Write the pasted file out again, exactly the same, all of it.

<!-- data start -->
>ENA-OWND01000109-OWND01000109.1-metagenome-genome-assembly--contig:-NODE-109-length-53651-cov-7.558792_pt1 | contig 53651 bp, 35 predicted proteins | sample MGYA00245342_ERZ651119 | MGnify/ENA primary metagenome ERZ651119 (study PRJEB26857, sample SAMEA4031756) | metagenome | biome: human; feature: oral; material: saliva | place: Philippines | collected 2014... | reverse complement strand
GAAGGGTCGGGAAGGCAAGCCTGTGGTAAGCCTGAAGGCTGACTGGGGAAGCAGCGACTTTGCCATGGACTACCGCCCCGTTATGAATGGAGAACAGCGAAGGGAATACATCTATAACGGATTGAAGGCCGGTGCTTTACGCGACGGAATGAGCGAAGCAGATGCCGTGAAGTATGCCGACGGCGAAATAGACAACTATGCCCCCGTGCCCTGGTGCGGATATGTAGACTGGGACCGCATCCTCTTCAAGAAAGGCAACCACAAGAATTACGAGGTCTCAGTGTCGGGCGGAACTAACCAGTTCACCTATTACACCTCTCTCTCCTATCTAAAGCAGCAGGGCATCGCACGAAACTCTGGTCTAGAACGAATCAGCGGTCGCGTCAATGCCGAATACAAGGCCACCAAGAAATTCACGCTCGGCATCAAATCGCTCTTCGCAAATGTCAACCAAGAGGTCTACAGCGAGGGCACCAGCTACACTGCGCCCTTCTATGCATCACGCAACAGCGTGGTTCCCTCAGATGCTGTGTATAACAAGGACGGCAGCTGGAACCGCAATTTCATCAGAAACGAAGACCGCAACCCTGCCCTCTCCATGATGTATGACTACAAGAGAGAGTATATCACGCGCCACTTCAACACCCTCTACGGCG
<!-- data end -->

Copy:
>ENA-OWND01000109-OWND01000109.1-metagenome-genome-assembly--contig:-NODE-109-length-53651-cov-7.558792_pt1 | contig 53651 bp, 35 predicted proteins | sample MGYA00245342_ERZ651119 | MGnify/ENA primary metagenome ERZ651119 (study PRJEB26857, sample SAMEA4031756) | metagenome | biome: human; feature: oral; material: saliva | place: Philippines | collected 2014... | reverse complement strand
GAAGGGTCGGGAAGGCAAGCCTGTGGTAAGCCTGAAGGCTGACTGGGGAAGCAGCGACTTTGCCATGGACTACCGCCCCGTTATGAATGGAGAACAGCGAAGGGAATACATCTATAACGGATTGAAGGCCGGTGCTTTACGCGACGGAATGAGCGAAGCAGATGCCGTGAAGTATGCCGACGGCGAAATAGACAACTATGCCCCCGTGCCCTGGTGCGGATATGTAGACTGGGACCGCATCCTCTTCAAGAAAGGCAACCACAAGAATTACGAGGTCTCAGTGTCGGGCGGAACTAACCAGTTCACCTATTACACCTCTCTCTCCTATCTAAAGCAGCAGGGCATCGCACGAAACTCTGGTCTAGAACGAATCAGCGGTCGCGTCAATGCCGAATACAAGGCCACCAAGAAATTCACGCTCGGCATCAAATCGCTCTTCGCAAATGTCAACCAAGAGGTCTACAGCGAGGGCACCAGCTACACTGCGCCCTTCTATGCATCACGCAACAGCGTGGTTCCCTCAGATGCTGTGTATAACAAGGACGGCAGCTGGAACCGCAATTTCATCAGAAACGAAGACCGCAACCCTGCCCTCTCCATGATGTATGACTACAAGAGAGAGTATATCACGCGCCACTTCAACACCCTCTACGGCG